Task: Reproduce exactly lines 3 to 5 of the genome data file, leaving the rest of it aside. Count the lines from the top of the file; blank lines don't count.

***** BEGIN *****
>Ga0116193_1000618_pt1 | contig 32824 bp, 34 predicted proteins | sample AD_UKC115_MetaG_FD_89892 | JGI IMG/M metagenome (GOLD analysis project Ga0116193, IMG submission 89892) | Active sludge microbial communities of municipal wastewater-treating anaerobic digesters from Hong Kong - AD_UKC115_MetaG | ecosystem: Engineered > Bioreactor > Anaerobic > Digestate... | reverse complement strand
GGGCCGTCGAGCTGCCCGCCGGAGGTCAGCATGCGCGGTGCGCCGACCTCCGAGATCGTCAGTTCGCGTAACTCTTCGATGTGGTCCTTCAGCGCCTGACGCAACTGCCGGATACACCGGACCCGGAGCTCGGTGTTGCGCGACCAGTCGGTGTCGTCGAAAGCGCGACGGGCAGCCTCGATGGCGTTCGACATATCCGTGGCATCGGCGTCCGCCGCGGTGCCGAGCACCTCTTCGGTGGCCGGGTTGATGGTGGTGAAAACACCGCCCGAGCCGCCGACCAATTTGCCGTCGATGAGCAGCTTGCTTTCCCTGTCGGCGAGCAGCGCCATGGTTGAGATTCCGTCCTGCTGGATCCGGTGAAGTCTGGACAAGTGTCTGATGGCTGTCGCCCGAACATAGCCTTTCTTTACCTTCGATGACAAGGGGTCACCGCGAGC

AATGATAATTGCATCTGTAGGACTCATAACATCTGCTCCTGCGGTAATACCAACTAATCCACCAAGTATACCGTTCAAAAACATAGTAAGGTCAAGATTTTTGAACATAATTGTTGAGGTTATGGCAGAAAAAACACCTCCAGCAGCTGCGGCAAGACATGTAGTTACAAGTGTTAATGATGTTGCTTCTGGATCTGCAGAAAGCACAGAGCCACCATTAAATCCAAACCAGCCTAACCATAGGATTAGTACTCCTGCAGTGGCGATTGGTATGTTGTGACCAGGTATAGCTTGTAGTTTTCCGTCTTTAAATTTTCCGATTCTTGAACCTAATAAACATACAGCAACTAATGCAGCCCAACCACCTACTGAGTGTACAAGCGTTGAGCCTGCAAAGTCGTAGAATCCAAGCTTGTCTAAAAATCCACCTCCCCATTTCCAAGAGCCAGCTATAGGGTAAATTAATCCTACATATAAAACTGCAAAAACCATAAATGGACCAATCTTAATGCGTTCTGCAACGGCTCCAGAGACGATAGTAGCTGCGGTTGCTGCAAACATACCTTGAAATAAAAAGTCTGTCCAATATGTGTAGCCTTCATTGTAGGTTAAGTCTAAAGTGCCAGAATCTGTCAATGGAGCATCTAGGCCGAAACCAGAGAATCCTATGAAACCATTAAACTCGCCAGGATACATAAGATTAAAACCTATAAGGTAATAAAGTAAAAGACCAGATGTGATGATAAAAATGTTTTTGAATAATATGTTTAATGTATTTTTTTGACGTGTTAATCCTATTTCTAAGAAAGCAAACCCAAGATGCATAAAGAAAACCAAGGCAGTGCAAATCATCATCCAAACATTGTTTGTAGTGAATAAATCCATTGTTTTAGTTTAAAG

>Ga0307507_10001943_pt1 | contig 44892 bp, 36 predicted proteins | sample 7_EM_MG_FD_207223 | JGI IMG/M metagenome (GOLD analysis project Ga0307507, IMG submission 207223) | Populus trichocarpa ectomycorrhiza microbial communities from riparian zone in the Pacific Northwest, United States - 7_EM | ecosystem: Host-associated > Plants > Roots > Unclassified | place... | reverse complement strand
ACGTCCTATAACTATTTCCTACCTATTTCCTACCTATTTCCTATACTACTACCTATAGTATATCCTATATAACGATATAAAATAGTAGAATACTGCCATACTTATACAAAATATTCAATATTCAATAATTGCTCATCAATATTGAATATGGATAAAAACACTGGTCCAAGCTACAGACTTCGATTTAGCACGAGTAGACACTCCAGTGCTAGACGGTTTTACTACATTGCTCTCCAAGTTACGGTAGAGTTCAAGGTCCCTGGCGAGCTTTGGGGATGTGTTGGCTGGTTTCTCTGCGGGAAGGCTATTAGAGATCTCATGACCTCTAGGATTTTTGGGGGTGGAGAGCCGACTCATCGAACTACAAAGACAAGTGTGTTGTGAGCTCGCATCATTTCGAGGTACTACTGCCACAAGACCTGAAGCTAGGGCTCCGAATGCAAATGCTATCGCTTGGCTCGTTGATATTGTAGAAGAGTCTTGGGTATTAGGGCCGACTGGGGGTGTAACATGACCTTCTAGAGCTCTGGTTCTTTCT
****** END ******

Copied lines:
AATGATAATTGCATCTGTAGGACTCATAACATCTGCTCCTGCGGTAATACCAACTAATCCACCAAGTATACCGTTCAAAAACATAGTAAGGTCAAGATTTTTGAACATAATTGTTGAGGTTATGGCAGAAAAAACACCTCCAGCAGCTGCGGCAAGACATGTAGTTACAAGTGTTAATGATGTTGCTTCTGGATCTGCAGAAAGCACAGAGCCACCATTAAATCCAAACCAGCCTAACCATAGGATTAGTACTCCTGCAGTGGCGATTGGTATGTTGTGACCAGGTATAGCTTGTAGTTTTCCGTCTTTAAATTTTCCGATTCTTGAACCTAATAAACATACAGCAACTAATGCAGCCCAACCACCTACTGAGTGTACAAGCGTTGAGCCTGCAAAGTCGTAGAATCCAAGCTTGTCTAAAAATCCACCTCCCCATTTCCAAGAGCCAGCTATAGGGTAAATTAATCCTACATATAAAACTGCAAAAACCATAAATGGACCAATCTTAATGCGTTCTGCAACGGCTCCAGAGACGATAGTAGCTGCGGTTGCTGCAAACATACCTTGAAATAAAAAGTCTGTCCAATATGTGTAGCCTTCATTGTAGGTTAAGTCTAAAGTGCCAGAATCTGTCAATGGAGCATCTAGGCCGAAACCAGAGAATCCTATGAAACCATTAAACTCGCCAGGATACATAAGATTAAAACCTATAAGGTAATAAAGTAAAAGACCAGATGTGATGATAAAAATGTTTTTGAATAATATGTTTAATGTATTTTTTTGACGTGTTAATCCTATTTCTAAGAAAGCAAACCCAAGATGCATAAAGAAAACCAAGGCAGTGCAAATCATCATCCAAACATTGTTTGTAGTGAATAAATCCATTGTTTTAGTTTAAAG

>Ga0307507_10001943_pt1 | contig 44892 bp, 36 predicted proteins | sample 7_EM_MG_FD_207223 | JGI IMG/M metagenome (GOLD analysis project Ga0307507, IMG submission 207223) | Populus trichocarpa ectomycorrhiza microbial communities from riparian zone in the Pacific Northwest, United States - 7_EM | ecosystem: Host-associated > Plants > Roots > Unclassified | place... | reverse complement strand
ACGTCCTATAACTATTTCCTACCTATTTCCTACCTATTTCCTATACTACTACCTATAGTATATCCTATATAACGATATAAAATAGTAGAATACTGCCATACTTATACAAAATATTCAATATTCAATAATTGCTCATCAATATTGAATATGGATAAAAACACTGGTCCAAGCTACAGACTTCGATTTAGCACGAGTAGACACTCCAGTGCTAGACGGTTTTACTACATTGCTCTCCAAGTTACGGTAGAGTTCAAGGTCCCTGGCGAGCTTTGGGGATGTGTTGGCTGGTTTCTCTGCGGGAAGGCTATTAGAGATCTCATGACCTCTAGGATTTTTGGGGGTGGAGAGCCGACTCATCGAACTACAAAGACAAGTGTGTTGTGAGCTCGCATCATTTCGAGGTACTACTGCCACAAGACCTGAAGCTAGGGCTCCGAATGCAAATGCTATCGCTTGGCTCGTTGATATTGTAGAAGAGTCTTGGGTATTAGGGCCGACTGGGGGTGTAACATGACCTTCTAGAGCTCTGGTTCTTTCT